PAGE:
Soul-searching has become a regular pastime for those in the financial services industry. They are faced with a depressed stock market, job losses, tighter regulation from the Government and the loss of consumers’ trust.
Last week, Sir Howard Davies, the outgoing chairman of the Financial Services Authority declared that the industry was in the midst of a ‘retail market failure’ and expressed disappointment at the fact that financial services companies had failed to learn from the past. Marketing of financial products has come under increasing scrutiny following various misselling scandals relating to pensions in the Eighties, then endowment mortgages and now split capital investment trusts. Davies does not think it will stop there. He even queries whether a range of simple savings and investment products proposed in the Sandler Report and due to be introduced in 2005, will further expose the industry to charges of mis-selling as these are designed to be sold with little advice.
Inevitably some are asking the question whether marketing has failed the financial services industry. Marketers stand accused of dressing-up products based on their past performance and developing new products that draw in consumers, but which the financial wizards have found difficult to make work. However, research produced for the Financial Services Forum – a membership organisation for financial marketers in the UK – suggests the opposite, with 45 per cent of marketers polled believing that their companies pressurise them to focus on ‘the wrong areas’. Testimony from agencies tends to back this up with financial services marketers expected to clear decisions higher up the chain of command.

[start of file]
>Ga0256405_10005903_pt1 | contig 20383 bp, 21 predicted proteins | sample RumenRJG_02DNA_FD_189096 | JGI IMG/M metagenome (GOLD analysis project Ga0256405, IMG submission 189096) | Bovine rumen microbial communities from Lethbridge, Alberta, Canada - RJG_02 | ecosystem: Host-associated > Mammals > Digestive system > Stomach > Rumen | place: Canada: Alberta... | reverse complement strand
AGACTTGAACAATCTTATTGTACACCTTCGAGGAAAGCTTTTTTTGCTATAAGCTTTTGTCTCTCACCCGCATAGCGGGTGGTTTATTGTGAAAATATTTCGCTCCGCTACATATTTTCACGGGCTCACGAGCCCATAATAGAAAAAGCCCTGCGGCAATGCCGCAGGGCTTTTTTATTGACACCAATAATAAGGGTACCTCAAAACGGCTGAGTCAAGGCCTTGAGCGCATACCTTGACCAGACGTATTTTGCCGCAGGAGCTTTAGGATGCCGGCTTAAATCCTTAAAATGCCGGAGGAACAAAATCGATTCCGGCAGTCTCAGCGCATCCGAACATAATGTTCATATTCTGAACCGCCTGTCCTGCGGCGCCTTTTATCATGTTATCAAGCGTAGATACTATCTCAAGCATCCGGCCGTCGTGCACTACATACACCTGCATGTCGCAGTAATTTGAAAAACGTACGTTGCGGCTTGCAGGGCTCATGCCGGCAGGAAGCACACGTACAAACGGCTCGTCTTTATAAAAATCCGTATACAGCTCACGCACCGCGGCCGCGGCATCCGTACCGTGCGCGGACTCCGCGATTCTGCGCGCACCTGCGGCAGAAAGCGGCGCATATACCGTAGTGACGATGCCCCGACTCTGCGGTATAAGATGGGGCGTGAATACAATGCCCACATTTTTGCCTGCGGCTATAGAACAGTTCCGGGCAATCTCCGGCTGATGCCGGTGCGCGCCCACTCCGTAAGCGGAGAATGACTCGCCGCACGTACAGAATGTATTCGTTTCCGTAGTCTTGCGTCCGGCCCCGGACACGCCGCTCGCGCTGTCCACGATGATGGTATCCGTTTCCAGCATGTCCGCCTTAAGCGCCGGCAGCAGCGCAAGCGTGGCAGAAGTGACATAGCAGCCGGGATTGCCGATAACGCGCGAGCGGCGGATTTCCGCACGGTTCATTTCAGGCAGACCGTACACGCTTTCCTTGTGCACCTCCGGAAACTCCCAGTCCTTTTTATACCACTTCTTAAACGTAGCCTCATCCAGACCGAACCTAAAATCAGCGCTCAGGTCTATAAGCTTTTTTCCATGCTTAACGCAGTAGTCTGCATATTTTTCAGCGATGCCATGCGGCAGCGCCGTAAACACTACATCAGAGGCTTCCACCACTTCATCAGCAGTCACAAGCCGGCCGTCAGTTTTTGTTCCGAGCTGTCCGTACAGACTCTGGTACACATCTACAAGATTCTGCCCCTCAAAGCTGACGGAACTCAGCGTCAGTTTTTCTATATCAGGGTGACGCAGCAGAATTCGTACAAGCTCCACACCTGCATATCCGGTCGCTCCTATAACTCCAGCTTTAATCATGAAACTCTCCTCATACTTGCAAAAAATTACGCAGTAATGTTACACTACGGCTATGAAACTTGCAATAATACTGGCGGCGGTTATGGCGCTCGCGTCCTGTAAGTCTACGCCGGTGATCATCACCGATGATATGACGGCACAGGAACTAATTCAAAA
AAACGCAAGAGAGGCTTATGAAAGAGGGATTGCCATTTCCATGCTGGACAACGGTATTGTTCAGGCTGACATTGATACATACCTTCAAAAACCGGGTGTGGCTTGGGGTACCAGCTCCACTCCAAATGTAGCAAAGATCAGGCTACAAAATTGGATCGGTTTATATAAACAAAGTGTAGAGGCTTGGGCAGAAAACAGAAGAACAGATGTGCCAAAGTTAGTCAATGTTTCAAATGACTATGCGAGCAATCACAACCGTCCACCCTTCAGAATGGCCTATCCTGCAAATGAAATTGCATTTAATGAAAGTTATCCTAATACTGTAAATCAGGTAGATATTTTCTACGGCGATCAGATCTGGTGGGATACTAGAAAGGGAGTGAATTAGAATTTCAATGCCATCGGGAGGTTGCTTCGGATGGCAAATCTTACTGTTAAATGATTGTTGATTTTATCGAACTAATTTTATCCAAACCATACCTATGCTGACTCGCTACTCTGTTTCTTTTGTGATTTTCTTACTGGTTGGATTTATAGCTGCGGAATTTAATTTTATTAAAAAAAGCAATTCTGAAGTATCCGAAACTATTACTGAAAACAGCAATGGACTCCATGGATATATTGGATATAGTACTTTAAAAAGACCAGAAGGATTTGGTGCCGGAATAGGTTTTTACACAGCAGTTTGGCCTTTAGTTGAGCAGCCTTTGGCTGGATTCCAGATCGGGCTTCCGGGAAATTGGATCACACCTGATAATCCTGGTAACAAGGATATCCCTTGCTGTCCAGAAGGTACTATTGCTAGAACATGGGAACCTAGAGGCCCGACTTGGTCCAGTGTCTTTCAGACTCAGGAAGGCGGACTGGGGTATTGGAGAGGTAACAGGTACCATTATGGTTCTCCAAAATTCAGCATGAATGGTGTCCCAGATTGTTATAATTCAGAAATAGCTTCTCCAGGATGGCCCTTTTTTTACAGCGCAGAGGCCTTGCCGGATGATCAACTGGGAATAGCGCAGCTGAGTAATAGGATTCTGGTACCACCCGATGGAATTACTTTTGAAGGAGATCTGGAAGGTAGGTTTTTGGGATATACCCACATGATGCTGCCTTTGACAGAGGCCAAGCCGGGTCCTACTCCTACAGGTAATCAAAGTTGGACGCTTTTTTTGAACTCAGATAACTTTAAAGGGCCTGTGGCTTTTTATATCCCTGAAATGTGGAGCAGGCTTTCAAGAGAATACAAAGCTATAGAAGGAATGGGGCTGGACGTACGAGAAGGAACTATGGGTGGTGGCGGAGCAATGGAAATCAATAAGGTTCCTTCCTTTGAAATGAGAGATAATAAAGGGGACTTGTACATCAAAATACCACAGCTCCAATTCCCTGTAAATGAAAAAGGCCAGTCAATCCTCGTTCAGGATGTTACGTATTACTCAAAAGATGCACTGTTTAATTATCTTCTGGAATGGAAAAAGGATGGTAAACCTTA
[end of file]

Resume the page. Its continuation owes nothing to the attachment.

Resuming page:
Whatever the rights and wrongs of the past, the financial services industry must learn how to use marketing to overcome consumers’ inherent distrust in the sector. There is little sign of a stock market recovery and the industry cannot rely on an equity boom to woo consumers back to the fold. Troubled times also mean that there is additional pressure to make sure that every pound spent on marketing is effective, a discipline that has been somewhat lacking in the financial services industry.